Republicans Robert Morrow and Lani Popp are poised to compete in a May runoff race after Tuesday’s State Board of Education District 5 primary competitions.

Five candidates hoped to replace longtime SBOE member Ken Mercer, who did not file for reelection. The district they sought to represent spans North Bexar County east to Travis County and includes several small cities like Alamo Heights, Castle Hills, and Converse. Mercer, a conservative stalwart on an already Republican-dominated board, has held the District 4 seat for the last 14 years.

As of 10:30 a.m. on Wednesday, more than 187,000 votes were tabulated in the Democratic primary and close to 136,000 in the Republican primary.

In the Republican primary, Morrow took the lead, winning 54,387 votes. Lani Popp closely trailed with 45,921 votes, and Inga Cotton claimed 35,237 votes. Popp and Morrow will compete in a runoff election in May.

Morrow is the controversial former chair of the Travis County GOP, who had to give up his leadership role when he filed to run for president as a write-in candidate in the 2016 election. Morrow hopes to use the seat on SBOE to imprison President Donald Trump, the candidate said in a tweet.

After early voting results were released, Morrow tweeted that voters were responding well to his platform to imprison President Trump.

On Tuesday night, he was escorted out of a Progress Texas event in Austin, wearing a jester’s cap and holding a large red sign with the words “[Donald] Trump is a Child Rapist.”

Current Travis County GOP Chair Matt Mackowiak tweeted his opposition to Morrow’s Tuesday night success, saying “we will crush him on May 26 or I will light myself on fire.”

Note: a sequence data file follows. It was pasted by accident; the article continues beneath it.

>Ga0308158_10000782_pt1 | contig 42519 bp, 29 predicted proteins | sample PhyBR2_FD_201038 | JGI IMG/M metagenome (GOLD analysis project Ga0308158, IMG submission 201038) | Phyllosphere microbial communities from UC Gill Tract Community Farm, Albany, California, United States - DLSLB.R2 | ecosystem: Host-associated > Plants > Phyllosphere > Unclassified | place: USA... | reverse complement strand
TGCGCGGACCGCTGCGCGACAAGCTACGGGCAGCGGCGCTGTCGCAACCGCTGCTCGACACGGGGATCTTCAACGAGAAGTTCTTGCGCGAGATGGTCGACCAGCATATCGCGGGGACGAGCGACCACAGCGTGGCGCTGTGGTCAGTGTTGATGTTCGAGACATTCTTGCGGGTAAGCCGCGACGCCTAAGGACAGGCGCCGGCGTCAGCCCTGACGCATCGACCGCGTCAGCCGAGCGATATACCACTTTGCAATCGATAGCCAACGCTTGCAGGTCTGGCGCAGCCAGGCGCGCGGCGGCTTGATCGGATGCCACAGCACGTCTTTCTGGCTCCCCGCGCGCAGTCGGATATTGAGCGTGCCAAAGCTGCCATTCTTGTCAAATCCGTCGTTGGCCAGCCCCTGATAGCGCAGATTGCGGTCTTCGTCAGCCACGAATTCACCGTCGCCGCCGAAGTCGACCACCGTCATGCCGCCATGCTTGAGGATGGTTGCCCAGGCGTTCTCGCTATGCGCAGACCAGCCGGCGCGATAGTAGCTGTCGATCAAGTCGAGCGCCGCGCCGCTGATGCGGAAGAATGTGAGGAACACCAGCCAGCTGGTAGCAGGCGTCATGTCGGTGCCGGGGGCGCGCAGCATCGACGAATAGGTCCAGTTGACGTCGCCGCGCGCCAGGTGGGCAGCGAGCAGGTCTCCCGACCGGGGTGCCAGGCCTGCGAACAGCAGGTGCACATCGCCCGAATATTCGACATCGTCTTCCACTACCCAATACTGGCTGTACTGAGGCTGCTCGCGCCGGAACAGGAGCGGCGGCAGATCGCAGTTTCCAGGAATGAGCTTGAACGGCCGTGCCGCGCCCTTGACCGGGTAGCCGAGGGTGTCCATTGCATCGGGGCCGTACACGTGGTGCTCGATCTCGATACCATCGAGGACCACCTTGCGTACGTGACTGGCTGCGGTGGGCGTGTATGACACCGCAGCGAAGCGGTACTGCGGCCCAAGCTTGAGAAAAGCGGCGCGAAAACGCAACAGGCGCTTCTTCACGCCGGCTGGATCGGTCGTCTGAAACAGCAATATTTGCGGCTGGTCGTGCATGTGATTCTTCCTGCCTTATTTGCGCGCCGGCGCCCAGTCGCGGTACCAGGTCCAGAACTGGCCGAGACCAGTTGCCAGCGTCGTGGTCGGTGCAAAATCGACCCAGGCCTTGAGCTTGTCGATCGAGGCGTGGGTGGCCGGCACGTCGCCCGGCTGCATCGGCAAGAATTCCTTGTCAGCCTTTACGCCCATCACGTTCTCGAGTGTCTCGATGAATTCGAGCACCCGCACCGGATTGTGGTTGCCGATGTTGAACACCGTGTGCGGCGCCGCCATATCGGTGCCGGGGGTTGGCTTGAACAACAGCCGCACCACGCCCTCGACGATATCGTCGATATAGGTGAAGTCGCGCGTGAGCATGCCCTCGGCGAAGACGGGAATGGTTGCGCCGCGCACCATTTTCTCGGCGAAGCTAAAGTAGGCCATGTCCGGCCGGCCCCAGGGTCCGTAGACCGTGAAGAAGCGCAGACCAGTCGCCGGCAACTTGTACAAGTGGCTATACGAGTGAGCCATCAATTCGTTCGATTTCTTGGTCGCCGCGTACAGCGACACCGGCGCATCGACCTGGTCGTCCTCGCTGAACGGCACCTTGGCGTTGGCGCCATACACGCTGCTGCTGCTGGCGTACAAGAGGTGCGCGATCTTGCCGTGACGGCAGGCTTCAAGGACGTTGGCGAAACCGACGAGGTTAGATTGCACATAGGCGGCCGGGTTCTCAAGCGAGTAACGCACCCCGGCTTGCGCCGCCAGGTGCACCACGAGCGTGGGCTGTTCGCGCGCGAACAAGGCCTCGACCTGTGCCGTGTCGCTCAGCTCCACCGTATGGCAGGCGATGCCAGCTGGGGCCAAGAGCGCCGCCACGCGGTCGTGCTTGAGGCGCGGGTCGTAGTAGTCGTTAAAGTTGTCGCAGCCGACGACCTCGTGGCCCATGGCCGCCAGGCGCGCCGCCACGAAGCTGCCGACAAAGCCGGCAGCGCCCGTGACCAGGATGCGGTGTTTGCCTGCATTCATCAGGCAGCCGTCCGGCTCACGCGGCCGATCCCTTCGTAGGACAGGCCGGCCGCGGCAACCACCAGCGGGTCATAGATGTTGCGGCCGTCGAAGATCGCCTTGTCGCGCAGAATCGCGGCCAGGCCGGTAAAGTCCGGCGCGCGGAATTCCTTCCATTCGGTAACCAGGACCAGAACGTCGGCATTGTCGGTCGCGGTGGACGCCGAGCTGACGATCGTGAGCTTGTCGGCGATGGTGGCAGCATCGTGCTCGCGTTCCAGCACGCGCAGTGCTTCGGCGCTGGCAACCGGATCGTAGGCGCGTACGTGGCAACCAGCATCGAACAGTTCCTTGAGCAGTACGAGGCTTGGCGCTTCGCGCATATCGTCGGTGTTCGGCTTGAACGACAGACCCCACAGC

Mercer endorsed Lani Popp, a Northside ISD speech language pathologist. Popp’s priorities include ensuring historically and scientifically accurate and age-appropriate curriculum standards, reviewing textbooks to prevent bias, and reforming Texas’ state standardized testing system, according to her campaign website.

Inga Cotton runs the nonprofit organization San Antonio Charter Moms, which connects parents with resources for school choice. Cotton, a school choice advocate, described herself as well-suited to evaluate charter applications. She also said she would want to build coalitions with members of both parties when reviewing curriculum standards.

In the two-person Democratic primary, Rebecca Bell-Metereau took a decisive lead from the beginning. By Wednesday morning, she won 127,668 votes to Letti Bresnahan’s 59,798 votes.

Rebecca Bell-Metereau is a Texas State University professor and repeat candidate for District 5. Bell-Metereau ran against Mercer several times, coming closest to beating him in 2016 when she lost by about 4 percent.

Letti Bresnehan is a former North East ISD trustee and board president and currently serves on the board of Education Service Center Region 20, which supports area school districts.

State Board of Education members set curriculum standards, review and adopt textbooks, establish graduation requirements, and reject or approve proposed charter schools. The board has often attracted national media attention with ideological debates about what should be taught in schools. Members have debated how much slavery contributed to the Civil War’s start and whether students should learn evolution or creationism.

The winners of the Republican and Democratic primaries will face one another in the general election in November.

Emily Donaldson

Emily Donaldson reports on education for the Rivard Report.